I was challenged to study the origins of the celebration and what I found was a parallel to what is happening in modern church: attract pagans into the fold by dressing up their own traditions and calling it Christian.

I believe Christ to be crucified, but only once. To put his name together with the term mass goes against scripture.

I cannot find in the Bible any evidence to support the spiritual masturbation that takes place every year in December. The fruit of the spirit is not manifested by the fury of spending, displays of greed and for some, a cold depression which typifies the season.

Last year, for many reasons, I took a solo trip to the Smokies on December 24th. On the 25th, I hiked the AT. I missed being around my family, yes, but the trappings of gifts, trees, carols and ridiculous 'birth of Christ' symbolism were not missed.

My experience is liberation. I am free to excuse myself from Christmas and I will continue to do so. Its a wonderful feeling.

The Bible warns us to not add, nor take away from the Word. To put so much effort, time, money and emotion into Christmas, there must be a mandate from God to do so. I challenge anyone to show me that mandate.

Good post, Joel. Thanks.

Michele said...

I have a draft of a similar post waiting for me to have the time to finish it. Yours is good stuff, as always. :)

Carol said...

Joel, you make a vey solid and valid point for the tolerance (or intolerance) of the greeting "Merry Christmas," as opposed to "Happy Holidays." I prefer "Merry Christmas," becase to me, it is the season which celebrates my Savior's birth. That being written; I have no problem wishing my Jewish friends "Happy Hannakuh. My own father is of Hebrew descent; although his family were Christian Jews. My Mother was Protestant; so my siblings and I are Protestant by bith. Judiasm is passed on through the Mother's bloodline; not the Father's. I am not offended if someone wishes me "Happy Holidays." I respect the celebrations of Ramadan and Kwanza and etc. Two thousand years ago; no one could have imagined the diverse cultures and Religions (and Atheists) of the world. As a Christian, I celebrate the birth of Christ...hence my preference for wishing people a "Merry Christmas!" My intention is not to offend anyone; any more than I am offended if someone wishes me the glad tidings of their own religions. As your friend, let me wish you a very "Merry Christmas!" and a prosperous and joyous New Year!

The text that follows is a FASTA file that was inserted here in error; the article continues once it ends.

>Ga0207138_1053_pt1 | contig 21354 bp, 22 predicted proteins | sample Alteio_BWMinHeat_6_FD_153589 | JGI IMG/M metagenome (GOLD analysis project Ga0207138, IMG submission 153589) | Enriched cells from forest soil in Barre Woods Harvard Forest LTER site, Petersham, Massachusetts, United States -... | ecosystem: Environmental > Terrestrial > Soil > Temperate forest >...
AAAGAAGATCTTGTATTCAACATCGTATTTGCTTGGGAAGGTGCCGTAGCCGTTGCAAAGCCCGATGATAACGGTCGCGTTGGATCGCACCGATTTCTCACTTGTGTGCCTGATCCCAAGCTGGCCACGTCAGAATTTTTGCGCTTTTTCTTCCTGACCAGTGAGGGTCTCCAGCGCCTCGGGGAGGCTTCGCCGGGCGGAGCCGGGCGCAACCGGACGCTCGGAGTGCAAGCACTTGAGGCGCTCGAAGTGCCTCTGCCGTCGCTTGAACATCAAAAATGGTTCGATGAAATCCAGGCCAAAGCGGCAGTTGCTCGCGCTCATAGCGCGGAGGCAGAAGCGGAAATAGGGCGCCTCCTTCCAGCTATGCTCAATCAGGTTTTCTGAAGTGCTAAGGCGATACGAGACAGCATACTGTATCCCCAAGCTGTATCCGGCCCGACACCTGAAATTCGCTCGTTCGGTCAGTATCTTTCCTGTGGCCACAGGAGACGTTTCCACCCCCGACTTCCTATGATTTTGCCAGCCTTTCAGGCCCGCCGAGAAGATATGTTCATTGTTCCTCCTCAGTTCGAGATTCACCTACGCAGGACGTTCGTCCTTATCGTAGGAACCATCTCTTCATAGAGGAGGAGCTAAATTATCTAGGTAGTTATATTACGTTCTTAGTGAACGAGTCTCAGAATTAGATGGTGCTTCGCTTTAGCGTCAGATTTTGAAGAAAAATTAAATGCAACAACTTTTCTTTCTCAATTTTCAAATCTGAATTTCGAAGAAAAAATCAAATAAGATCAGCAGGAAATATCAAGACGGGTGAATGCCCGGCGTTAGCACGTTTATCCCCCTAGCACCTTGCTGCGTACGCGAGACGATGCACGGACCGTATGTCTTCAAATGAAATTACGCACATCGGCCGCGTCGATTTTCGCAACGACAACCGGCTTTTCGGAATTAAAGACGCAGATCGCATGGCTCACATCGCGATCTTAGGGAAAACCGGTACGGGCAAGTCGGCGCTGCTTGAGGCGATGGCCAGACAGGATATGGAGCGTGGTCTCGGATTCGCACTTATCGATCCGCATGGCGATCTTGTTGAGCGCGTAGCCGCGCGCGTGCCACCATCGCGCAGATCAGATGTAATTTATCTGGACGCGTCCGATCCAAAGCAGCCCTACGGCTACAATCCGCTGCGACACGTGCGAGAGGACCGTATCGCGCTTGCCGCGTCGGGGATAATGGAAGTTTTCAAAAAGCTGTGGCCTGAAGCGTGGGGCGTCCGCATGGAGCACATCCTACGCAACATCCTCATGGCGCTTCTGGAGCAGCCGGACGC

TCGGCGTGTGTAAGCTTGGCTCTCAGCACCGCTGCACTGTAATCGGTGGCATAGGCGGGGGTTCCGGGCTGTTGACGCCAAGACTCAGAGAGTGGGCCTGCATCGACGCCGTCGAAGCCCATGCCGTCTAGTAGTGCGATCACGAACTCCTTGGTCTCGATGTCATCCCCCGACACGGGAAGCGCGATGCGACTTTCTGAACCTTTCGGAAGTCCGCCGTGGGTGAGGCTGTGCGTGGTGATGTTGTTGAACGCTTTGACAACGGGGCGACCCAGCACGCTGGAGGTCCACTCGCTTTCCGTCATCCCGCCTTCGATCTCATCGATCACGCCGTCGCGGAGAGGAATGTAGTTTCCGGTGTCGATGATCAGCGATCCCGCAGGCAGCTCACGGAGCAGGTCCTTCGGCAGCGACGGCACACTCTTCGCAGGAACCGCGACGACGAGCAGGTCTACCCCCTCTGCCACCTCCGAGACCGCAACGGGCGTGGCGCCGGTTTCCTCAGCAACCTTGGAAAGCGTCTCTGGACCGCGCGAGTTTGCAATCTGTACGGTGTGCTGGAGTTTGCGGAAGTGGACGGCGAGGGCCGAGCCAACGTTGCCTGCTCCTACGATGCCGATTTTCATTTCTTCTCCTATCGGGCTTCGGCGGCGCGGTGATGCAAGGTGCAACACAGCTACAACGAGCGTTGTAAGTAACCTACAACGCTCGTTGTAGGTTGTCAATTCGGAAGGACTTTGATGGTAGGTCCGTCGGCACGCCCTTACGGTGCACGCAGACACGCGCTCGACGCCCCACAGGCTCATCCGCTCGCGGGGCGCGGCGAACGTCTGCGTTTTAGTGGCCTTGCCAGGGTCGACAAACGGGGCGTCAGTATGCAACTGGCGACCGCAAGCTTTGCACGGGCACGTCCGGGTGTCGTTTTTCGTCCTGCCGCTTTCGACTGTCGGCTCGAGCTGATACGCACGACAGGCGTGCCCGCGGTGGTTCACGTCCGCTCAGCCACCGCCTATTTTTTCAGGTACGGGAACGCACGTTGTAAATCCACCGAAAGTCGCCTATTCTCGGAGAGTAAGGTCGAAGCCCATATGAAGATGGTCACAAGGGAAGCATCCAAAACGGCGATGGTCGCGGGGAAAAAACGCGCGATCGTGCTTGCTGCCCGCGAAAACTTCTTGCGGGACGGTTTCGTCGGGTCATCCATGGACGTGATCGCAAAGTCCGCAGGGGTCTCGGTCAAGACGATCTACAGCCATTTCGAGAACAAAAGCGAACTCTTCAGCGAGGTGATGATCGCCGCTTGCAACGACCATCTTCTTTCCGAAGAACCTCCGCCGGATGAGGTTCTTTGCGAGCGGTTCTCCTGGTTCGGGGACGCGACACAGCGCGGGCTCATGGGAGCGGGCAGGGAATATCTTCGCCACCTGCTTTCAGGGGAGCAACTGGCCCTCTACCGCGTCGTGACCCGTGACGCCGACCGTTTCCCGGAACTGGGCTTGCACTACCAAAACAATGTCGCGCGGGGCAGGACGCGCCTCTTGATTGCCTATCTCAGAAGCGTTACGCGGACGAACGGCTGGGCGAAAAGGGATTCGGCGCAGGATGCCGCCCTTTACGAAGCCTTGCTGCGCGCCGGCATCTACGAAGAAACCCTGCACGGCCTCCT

Carol said...

And I totally agree...for those who want to take the "Christ," out of Christmas, then they should be willing to cheerfully remove the "Thor" out of Thursday. As for me and my family...on the first of December my Advent Wreath comes out and gets lighted each Sunday until Christmas Eve; on which night we choose to light the last candle and read Luke and the story of the Christ child's birth! It is very special to us....and our father was born on Christmas Eve; so we all tend to think God sent another son of Dec. 24,l924...and we mean no disrespect to our Savior. It's just that Daddy was one of God's "Angel's Unaware." He was such a kind, good soul, who refused to see the evil in anyone. We unabashadly adored him! :)